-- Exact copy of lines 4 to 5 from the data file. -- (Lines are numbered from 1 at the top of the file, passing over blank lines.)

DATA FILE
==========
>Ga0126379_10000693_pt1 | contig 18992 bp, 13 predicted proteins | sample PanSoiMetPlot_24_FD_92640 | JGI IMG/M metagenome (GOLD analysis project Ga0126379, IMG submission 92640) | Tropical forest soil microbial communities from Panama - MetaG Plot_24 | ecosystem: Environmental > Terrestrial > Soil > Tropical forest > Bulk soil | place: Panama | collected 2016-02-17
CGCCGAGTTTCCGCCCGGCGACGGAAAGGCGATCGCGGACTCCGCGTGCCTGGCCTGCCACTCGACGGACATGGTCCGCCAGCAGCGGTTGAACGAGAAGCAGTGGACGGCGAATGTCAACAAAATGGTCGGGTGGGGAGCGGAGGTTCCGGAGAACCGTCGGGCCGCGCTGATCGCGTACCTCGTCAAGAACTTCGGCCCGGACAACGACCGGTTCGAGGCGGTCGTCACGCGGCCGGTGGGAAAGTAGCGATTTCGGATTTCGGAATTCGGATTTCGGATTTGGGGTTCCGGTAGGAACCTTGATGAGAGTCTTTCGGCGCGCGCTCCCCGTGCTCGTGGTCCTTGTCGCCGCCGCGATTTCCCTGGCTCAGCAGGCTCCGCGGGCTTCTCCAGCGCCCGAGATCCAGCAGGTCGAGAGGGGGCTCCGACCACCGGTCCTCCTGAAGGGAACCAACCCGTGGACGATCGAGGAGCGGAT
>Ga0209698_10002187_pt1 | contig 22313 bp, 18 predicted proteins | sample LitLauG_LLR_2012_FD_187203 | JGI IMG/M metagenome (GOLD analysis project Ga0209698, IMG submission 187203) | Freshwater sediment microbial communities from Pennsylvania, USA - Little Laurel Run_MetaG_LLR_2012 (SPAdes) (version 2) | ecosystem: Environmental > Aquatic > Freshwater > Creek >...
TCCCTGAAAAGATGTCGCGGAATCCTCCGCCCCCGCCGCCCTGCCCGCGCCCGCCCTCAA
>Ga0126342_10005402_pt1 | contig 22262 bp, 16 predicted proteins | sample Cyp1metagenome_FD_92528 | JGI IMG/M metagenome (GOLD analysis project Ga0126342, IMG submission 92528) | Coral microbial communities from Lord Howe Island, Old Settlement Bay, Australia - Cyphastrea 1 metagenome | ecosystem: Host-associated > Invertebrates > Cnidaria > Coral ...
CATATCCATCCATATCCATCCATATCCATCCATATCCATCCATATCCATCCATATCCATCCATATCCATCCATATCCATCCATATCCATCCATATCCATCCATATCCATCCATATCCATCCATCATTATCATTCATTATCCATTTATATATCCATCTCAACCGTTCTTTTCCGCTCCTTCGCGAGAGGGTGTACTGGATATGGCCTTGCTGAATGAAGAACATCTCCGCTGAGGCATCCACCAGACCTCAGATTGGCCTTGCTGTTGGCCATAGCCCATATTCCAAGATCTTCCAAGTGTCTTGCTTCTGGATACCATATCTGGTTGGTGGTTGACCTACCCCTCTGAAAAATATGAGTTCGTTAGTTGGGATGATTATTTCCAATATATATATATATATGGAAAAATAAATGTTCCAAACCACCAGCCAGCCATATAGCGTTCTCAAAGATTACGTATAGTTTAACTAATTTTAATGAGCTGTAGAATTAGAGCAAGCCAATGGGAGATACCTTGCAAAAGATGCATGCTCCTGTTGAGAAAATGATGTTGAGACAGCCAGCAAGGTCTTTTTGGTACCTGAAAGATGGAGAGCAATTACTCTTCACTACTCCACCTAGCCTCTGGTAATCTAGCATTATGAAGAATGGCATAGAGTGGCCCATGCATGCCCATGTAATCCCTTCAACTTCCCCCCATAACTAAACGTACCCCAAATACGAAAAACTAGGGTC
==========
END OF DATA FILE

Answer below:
TCCCTGAAAAGATGTCGCGGAATCCTCCGCCCCCGCCGCCCTGCCCGCGCCCGCCCTCAA
>Ga0126342_10005402_pt1 | contig 22262 bp, 16 predicted proteins | sample Cyp1metagenome_FD_92528 | JGI IMG/M metagenome (GOLD analysis project Ga0126342, IMG submission 92528) | Coral microbial communities from Lord Howe Island, Old Settlement Bay, Australia - Cyphastrea 1 metagenome | ecosystem: Host-associated > Invertebrates > Cnidaria > Coral ...